It is too early for any trial of free public transport as the system needs too much work.
That is according to Geraldine Herbert, Motoring Editor with The Sunday Independent.
She was speaking after an independent report, commissioned by the National Transport Authority (NTA), found free public transport would result in just a 1% reduction in car travel.
Transport Minister Eamon Ryan has also suggested free public transport would see "an increased level of unnecessary trips."
Ms Herbert told The Hard Shoulder more people would use free public transport, but not enough to justify the cost.
"It's the idea that if you introduce free public transport it does increase the number of people using it," she said.
"The problem is the research backs up that when fares are removed, it's only a small number of people who previously travelled by car make the switch.
"Overwhelmingly the new passenger numbers come from people who might have walked, cycled or not travelled otherwise.
"In our case it's a huge amount of money to invest in very little return if its [aim is a] reduce in car usage.
"I think the figure is €540m for free public transport in Ireland - you could spend that much more wisely and, I would have thought, reduce car usage by more than 1% or 2%.
"So I think it's a matter of looking at the resources we have and deciding what's the best way of spending it".
'Security on trains and buses'
Ms Herbert said safety is another big concern.
"If you remember back to 2020, the report 'Travelling in a Woman's Shoes', found that more than half of the women who were surveyed would not use public transport at night," she said.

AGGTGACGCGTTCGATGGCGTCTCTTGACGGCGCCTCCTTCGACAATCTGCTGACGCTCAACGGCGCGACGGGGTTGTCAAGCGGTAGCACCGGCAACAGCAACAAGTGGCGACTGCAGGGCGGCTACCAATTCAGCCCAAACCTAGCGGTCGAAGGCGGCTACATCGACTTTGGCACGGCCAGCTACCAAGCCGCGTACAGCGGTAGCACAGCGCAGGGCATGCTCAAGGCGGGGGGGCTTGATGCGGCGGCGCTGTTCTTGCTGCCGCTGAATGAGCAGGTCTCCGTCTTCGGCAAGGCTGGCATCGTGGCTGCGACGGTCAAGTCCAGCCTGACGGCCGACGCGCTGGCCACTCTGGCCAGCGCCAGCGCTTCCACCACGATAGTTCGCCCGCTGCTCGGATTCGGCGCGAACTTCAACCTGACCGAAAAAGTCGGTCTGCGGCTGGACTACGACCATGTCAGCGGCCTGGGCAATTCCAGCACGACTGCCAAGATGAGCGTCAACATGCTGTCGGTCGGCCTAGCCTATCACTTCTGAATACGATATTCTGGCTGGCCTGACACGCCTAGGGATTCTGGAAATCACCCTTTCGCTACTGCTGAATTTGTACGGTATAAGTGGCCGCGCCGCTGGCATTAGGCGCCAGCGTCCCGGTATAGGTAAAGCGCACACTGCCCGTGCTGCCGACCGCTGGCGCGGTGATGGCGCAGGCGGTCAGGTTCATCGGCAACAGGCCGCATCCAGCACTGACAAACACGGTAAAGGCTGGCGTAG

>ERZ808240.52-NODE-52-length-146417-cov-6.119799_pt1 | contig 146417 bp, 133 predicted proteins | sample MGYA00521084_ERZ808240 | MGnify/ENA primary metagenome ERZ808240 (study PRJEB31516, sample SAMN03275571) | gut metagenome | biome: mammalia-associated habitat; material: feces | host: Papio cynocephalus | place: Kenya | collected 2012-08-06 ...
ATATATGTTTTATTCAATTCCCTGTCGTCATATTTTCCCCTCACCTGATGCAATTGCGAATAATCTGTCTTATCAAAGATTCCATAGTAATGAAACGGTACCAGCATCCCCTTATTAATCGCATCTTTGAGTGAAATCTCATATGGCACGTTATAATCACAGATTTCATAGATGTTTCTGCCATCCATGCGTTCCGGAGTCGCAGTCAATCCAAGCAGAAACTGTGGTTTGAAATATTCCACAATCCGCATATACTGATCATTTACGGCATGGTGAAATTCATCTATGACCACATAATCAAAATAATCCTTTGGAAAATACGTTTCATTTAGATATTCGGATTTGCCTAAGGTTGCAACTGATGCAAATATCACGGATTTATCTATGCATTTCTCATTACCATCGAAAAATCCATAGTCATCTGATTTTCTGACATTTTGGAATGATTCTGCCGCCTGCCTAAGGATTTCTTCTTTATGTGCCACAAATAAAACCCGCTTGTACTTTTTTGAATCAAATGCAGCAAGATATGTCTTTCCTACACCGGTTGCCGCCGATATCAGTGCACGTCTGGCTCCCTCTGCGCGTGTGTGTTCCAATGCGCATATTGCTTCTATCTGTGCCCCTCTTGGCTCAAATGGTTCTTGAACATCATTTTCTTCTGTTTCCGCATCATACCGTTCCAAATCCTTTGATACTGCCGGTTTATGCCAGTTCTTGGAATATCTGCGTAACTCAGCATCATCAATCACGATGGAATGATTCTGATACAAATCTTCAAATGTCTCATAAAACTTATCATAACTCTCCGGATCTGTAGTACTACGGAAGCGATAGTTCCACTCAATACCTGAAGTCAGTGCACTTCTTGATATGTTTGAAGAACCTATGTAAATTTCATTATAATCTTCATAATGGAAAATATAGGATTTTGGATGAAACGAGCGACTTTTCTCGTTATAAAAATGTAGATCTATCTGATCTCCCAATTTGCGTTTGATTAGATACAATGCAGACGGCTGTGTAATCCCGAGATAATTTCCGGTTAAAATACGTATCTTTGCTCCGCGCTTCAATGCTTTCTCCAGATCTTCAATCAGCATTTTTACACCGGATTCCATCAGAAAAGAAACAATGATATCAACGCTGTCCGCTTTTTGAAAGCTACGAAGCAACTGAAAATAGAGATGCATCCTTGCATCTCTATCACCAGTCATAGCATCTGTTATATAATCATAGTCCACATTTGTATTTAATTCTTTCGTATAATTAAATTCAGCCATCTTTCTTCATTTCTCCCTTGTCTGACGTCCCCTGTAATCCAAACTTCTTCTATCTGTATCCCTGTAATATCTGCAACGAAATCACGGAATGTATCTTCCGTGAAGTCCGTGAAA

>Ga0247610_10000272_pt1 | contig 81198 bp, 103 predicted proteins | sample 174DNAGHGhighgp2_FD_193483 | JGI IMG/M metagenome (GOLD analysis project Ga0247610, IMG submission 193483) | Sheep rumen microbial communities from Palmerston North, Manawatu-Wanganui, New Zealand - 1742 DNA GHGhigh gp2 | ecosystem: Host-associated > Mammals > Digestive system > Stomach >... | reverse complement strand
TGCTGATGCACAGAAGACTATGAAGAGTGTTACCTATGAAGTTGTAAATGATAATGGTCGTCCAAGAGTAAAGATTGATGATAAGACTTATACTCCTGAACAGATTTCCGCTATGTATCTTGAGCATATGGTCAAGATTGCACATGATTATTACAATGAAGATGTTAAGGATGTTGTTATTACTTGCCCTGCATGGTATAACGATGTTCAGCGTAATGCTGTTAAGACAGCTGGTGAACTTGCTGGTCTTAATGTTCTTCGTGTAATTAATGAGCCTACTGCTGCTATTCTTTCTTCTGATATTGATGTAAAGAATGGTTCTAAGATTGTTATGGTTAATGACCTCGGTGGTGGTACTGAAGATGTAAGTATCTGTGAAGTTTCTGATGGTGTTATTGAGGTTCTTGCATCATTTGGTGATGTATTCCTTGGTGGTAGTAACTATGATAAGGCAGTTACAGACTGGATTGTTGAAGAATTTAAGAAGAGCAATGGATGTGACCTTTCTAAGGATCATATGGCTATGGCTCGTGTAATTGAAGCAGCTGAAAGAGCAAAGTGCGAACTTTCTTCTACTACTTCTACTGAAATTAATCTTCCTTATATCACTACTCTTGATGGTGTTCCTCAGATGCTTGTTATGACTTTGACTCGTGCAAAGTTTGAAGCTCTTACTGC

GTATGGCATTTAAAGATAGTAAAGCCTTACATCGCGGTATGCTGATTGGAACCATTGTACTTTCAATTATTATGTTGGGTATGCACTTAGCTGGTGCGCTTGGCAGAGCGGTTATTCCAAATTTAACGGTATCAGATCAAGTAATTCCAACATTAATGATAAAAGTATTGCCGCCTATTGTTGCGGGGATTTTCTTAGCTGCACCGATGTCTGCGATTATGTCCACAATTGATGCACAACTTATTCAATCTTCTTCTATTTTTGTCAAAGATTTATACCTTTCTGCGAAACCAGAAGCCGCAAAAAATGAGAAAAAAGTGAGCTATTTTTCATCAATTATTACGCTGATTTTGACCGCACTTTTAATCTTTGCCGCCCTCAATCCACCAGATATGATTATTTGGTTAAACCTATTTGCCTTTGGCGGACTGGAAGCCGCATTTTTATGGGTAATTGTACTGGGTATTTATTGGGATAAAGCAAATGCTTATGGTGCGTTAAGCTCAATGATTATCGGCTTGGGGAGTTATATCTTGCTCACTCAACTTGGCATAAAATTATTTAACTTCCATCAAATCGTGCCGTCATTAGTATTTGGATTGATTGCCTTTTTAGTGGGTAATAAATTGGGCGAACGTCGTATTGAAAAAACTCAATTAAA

"Basic improvements could be made to train stations and bus shelters to make them safe - visible places with decent lighting, CCTV.
"Also we need people on the ground: security staff on trains and buses would be a big improvement.
"I think if we were going to spend that sort of money, apart from improving public transport overall, improve the safety and the quality of it for everyone".
She said it is too early to even entertain a trial of free transport.
"There's huge amounts of issues with the transport system at the moment, apart from the capacity [and] the frequency," she said.
"It's not properly integrated, it needs a massive investment.
"I think you would run the risk of people, who haven't been on public transport in years, trying it out and thinking, 'It's even worse than I remember'.
"That's how bad it is at the moment," she added.
Listen to the full segment below: